If you are publishing the results of analyses using the JGSS datasets, please quote the following acknowledgment: The Japanese General Social Surveys (JGSS) are designed and carried out by the JGSS Research Center at Osaka University of Commerce (Joint Usage / Research Center for Japanese General Social Surveys accredited by Minister of Education, Culture, Sports, Science and Technology), in collaboration with the Institute of Social Science at the University of Tokyo.
In addition, please add an acknowledgment of the data archive from which you obtained the dataset. If you obtained the dataset from SSJ Data Archive, please stipulate: ?The datasets are distributed by SSJ Data Archive, Institute of Social Science, the University of Tokyo.?
The data available for download are not weighted, and users will need to weight the data prior to analysis.
JGSS data and the supporting documents are provided both in English and Japanese for the convenience of users of either language. The JGSS is conducted in the Japanese language. The English version of the questionnaires and datasets have been constructed for the convenience of researchers. This is to remind all users of the English version of the JGSS datasets and questionnaires that the nuanced meanings conveyed in the original language may not be contained in the English version of the questionnaires and datasets.
The CASEID variable was created for use with online analysis.
The codebook for the Japanese data (part 2) includes the original codebook sent to ICPSR by the Japanese General Social Survey, 2006. Some of the variables labels in the Japanese ICPSR codebook are missing due to conversion issues.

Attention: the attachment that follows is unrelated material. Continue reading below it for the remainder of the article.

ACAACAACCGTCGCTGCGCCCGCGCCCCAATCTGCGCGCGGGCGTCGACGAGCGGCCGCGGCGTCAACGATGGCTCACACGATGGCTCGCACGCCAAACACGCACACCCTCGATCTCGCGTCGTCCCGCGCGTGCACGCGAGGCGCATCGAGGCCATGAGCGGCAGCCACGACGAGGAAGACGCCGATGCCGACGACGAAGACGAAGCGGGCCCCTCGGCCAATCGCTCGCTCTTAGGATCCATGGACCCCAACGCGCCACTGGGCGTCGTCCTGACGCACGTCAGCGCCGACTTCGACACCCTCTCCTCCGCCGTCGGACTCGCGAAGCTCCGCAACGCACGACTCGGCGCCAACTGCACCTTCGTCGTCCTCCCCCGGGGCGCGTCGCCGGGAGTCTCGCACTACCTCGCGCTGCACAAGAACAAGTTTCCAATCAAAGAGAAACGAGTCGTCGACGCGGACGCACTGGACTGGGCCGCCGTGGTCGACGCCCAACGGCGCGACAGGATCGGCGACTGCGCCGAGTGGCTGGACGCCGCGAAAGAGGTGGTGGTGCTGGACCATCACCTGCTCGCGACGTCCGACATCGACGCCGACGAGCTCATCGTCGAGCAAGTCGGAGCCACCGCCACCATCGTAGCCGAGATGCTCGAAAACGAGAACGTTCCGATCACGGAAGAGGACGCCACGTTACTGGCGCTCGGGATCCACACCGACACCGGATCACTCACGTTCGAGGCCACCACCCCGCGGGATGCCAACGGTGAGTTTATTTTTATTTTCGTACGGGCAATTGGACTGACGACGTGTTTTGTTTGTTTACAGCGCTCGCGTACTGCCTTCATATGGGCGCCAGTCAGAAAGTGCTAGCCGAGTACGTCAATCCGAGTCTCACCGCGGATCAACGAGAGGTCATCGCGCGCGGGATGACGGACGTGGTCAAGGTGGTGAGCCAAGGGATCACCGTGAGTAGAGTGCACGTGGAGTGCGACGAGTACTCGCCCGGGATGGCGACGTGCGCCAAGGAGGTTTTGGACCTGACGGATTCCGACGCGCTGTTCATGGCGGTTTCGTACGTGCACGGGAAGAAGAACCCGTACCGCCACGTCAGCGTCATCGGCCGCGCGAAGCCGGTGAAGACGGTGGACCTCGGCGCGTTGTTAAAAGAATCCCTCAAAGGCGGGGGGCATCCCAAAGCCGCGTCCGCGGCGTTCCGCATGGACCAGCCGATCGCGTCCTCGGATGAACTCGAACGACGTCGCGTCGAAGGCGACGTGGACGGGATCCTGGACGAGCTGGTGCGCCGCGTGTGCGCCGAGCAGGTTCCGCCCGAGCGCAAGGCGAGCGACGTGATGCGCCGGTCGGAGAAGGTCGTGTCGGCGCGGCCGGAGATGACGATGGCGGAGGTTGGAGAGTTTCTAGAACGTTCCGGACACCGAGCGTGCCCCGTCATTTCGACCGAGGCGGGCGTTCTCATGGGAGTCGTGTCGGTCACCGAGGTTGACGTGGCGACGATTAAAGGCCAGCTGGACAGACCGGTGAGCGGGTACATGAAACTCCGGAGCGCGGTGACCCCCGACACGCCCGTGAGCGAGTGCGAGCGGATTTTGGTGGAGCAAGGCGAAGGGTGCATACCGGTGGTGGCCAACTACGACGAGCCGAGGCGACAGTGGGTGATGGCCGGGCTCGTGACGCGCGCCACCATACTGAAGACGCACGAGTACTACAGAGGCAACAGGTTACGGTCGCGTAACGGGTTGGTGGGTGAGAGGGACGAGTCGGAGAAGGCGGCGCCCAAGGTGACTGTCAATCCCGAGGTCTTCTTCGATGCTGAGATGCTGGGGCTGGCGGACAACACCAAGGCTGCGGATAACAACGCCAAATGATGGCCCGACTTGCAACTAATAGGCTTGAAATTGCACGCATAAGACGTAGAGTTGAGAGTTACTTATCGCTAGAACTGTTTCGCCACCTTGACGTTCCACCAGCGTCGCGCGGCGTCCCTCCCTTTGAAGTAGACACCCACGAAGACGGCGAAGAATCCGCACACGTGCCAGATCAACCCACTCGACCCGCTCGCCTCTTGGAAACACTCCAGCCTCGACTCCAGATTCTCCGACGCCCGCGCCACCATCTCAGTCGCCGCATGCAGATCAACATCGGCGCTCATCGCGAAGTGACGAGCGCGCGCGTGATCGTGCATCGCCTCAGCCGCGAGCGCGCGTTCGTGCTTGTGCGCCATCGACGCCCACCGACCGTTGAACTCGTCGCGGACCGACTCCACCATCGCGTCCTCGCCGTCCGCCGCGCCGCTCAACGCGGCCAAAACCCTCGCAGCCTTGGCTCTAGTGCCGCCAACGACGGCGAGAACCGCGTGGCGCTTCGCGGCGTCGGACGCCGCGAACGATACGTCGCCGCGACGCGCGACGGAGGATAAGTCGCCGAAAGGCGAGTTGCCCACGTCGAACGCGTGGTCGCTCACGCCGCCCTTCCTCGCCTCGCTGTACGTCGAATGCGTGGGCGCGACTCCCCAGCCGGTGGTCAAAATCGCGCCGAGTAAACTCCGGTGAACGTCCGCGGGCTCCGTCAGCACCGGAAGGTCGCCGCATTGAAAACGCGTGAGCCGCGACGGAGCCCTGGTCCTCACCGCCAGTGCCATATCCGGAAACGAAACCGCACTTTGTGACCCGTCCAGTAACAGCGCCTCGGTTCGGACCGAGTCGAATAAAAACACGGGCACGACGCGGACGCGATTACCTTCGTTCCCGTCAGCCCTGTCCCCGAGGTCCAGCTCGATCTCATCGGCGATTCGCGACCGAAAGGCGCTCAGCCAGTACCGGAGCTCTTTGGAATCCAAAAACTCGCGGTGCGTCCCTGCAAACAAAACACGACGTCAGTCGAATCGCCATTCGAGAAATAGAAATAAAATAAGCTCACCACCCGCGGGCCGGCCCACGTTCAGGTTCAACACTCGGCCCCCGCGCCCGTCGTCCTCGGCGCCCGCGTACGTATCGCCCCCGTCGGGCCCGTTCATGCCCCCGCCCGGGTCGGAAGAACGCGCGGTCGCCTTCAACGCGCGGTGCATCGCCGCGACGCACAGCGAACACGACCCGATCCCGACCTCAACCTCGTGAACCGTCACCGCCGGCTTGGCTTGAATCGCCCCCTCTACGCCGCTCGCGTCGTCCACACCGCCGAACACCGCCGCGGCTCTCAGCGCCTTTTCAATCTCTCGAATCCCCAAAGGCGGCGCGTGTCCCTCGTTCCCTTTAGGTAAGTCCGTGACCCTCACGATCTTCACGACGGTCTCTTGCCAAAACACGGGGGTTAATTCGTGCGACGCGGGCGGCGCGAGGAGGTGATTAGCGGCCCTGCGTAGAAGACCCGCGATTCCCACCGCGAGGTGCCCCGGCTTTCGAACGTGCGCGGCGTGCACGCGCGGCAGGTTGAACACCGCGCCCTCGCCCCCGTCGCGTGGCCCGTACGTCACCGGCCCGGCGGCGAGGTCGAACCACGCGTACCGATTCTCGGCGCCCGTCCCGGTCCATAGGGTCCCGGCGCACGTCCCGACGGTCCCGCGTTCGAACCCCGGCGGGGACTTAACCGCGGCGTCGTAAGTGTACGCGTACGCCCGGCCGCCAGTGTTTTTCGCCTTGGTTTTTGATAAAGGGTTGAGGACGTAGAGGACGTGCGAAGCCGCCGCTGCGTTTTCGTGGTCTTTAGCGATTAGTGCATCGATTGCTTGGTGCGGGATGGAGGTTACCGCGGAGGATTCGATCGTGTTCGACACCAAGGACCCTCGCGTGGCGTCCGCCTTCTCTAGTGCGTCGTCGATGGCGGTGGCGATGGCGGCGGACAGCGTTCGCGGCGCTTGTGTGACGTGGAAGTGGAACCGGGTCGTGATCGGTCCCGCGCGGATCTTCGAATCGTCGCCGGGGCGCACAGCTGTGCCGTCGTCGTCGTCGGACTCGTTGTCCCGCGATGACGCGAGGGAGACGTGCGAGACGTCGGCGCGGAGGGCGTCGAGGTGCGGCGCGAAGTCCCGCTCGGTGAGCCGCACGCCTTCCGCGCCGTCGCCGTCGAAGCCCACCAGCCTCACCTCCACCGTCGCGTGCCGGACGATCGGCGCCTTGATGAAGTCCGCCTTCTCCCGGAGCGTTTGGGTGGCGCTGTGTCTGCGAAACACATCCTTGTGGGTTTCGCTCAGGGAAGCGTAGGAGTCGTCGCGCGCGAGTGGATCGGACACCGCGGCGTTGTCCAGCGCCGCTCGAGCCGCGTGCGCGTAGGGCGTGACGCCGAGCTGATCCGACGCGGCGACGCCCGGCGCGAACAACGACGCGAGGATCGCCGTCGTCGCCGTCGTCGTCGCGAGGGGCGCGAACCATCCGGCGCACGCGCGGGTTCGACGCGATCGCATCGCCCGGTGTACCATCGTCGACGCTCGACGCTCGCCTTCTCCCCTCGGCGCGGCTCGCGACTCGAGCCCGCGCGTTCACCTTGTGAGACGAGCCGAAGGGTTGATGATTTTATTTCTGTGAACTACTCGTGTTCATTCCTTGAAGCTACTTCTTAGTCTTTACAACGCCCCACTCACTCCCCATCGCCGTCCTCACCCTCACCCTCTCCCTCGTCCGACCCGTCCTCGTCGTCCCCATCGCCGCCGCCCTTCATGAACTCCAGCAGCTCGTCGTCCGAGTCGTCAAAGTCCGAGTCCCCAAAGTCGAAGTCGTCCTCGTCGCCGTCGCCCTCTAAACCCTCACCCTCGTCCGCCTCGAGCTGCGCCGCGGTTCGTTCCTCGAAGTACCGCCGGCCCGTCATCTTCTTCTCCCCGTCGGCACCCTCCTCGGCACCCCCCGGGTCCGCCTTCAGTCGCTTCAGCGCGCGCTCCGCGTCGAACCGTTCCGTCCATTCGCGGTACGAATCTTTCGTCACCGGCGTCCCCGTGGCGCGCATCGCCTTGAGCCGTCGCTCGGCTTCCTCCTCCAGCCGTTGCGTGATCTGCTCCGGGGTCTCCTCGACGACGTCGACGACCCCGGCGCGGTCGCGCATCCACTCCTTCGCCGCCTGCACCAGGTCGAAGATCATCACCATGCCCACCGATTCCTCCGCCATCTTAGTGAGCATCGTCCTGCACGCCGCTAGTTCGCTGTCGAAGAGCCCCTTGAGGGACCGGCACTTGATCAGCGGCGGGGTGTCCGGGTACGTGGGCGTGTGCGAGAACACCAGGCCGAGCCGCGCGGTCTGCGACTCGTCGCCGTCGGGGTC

More information about Japanese General Social surveys can be found on the Japanese General Social Survey Web site.
Additional information about sampling, interviewing, and weighting may be found in the codebook.
Sample: Two-stage stratified random sampling; stratified by regional block (6) and population size ( major cities, cities with population of 200,000 or more, cities with population of less than 200,000, and towns/villages). Number of survey point: 526. Number of samples at each survey point: 14-16. For more information, please see the Sampling appendix in the codebook.
Weight: The JGSS-2006 dataset has a variable ?WEIGHT? to weight data for population estimates. This is produced by calculating the number of people which one respondent represents by taking into consideration the following factors: Sex (2 categories) x 10-year Age Group (7 categories) = 14 categories ?WEIGHT? for each category was calculated by dividing the population for the category by the number of respondents for that category. The estimated 2006 population for each category was obtained by adjusting the estimated 2006 population based on the 2005 Population Census. For more information please see the WEIGHT table in the codebook appendix.
Mode of Data Collection: computer-assisted self interview (CASI), face-to-face interview, self-enumerated questionnaire
Response Rates: 59.8 percent
Presence of Common Scales: Not applicable.
Extent of Processing: ICPSR data undergo a confidentiality review and are altered when necessary to limit the risk of disclosure. ICPSR also routinely creates ready-to-go data files along with setups in the major statistical software formats as well as standard codebooks to accompany the data. In addition to these procedures, ICPSR performed the following processing steps for this data collection:
- Created online analysis version with question text.
Original ICPSR Release: 2010-05-06
- Citations exports are provided above.